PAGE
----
Of course, with homes located so closely to these forests, we really aren't going to allow a forest fire to continue....as you pointed out, the next best thing is the clear cutting of selected areas.

I was aware of the controversy involving the logging in the Globe area....I didn't realize it was an ongoing issue until Johny pointed it out.

Thanks for bringing this up Johny....and blogger...and thanks for the enlightenment Guy!

Cindy said...

guy faulkes, do you have a blog? You should have a blog. Thanks for the info.

guy faulkes said...

Cindy. no ma'am, I do not have a blog. It is all I can do to keep up with this one. Thanks Blogger and HD.

I stopped posting on the Watch some time ago as it is worthless. There is no free exchange of ideas. I also regularly visit some hunting and shooting blogs. None can compare with this one. Anything I could do would be second best at most.

Johnny Rico said...

Wow. I am in awe. Guy Faulks quite possibly posted the best written post I have ever seen. The subject was extremely well presented, full of facts, and easy to read. Judging from the fact he was asked to start his own blog from an accomplished blogger (Cindy I went to your blog) this is exceptional.

Blogger, I really can't add much more to what Guy gave us. I will simply add that the Grandfather Mountain National Scenic Designation is an insiduous effort by liberals to control the actions of others. These liberals are committed to destroying the environment to suit their needs and represent a viable, palpable threat to wise use of our natural resources.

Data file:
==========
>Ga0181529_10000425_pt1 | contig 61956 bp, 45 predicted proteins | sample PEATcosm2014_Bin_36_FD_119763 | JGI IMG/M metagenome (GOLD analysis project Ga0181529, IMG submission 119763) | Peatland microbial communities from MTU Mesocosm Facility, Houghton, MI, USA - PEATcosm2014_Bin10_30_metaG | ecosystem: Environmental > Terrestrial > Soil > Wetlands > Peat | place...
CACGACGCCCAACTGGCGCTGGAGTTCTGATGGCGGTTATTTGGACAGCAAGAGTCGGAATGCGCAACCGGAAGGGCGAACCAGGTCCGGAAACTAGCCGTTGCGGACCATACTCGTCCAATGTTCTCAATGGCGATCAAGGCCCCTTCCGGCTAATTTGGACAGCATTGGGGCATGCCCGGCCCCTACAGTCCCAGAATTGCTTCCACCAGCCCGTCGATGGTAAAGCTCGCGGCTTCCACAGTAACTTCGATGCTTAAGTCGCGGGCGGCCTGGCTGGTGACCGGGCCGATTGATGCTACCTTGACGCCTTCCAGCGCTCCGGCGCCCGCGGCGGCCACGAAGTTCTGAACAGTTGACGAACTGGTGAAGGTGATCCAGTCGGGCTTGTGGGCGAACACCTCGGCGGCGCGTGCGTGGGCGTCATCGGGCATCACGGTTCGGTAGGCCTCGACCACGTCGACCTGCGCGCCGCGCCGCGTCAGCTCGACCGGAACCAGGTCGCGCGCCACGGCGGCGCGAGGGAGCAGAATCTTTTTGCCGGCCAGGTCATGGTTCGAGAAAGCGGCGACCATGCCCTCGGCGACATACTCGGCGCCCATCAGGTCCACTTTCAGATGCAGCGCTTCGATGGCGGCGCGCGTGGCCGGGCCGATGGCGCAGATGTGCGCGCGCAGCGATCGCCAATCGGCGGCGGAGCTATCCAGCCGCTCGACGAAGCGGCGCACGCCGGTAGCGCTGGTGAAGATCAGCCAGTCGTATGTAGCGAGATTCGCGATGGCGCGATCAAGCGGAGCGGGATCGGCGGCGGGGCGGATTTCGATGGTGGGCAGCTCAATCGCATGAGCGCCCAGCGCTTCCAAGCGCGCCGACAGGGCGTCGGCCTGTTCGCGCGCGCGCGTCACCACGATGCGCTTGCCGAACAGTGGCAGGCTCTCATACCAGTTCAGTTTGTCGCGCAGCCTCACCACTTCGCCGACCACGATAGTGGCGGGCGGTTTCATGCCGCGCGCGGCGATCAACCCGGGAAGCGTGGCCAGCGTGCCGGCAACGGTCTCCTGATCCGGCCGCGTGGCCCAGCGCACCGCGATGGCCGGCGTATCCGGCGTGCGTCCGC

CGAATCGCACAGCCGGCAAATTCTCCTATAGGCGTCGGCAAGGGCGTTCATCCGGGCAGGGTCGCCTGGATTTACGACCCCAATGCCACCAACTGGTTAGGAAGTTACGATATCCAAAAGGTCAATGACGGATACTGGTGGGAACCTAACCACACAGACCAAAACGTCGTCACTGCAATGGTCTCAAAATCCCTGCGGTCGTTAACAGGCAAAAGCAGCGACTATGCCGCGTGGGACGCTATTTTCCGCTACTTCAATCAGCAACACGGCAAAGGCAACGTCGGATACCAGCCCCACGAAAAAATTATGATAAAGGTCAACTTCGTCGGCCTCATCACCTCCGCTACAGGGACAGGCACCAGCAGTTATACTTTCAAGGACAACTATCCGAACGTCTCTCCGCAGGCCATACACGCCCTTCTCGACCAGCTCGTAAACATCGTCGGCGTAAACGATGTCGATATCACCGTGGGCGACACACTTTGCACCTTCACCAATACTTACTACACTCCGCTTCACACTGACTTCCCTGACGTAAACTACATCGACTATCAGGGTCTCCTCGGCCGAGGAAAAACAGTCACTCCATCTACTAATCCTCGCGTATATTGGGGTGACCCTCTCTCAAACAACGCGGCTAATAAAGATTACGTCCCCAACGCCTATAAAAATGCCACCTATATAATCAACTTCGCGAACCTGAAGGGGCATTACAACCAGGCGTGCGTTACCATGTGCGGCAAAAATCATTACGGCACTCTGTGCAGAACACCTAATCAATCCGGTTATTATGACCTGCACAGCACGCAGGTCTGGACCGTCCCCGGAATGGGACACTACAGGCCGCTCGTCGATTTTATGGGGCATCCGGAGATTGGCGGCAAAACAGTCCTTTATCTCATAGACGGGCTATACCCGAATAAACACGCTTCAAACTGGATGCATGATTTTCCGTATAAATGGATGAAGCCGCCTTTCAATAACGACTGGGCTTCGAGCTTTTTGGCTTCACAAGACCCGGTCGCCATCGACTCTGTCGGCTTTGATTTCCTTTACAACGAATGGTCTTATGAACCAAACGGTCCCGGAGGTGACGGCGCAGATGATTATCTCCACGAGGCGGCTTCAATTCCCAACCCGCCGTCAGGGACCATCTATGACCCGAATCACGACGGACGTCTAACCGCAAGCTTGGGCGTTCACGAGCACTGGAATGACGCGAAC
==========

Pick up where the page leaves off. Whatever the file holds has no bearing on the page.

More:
The Grandfather National Scenic Designation encompasses Pisgah National Forest from Blowing Rock to Jonas Ridge Road in Avery County. The particular section of Pisgah is already under designation by the Forest Service for limited logging and road building. In other words, needed protection against wide scale clearcutting have been part of this area for many years now. The environmentalists don't want you to know this. Instead, they report the sky is falling in hopes of tripping up folks into supporting a bill they want to introduce into Congress. If this happens, the land use, a Faulks points out, is severely limited to the enjoyment of those with a view and those who don't believe in the multiple use concept.

Write your Congresspersons, especially McHenry, Foxx, Burr, and Hagen to oppose this designation. It wouldn't hurt to write state representatives as well. Please do this today.

Radical environmental groups are well funded, and growing stronger each year. Fighting them takes time and energy, but common sense and sound judgement has prevailed on 3 occasions. Your letters and phone calls will make a difference. Make those public servants serve the public, not radical, extremist special interest groups.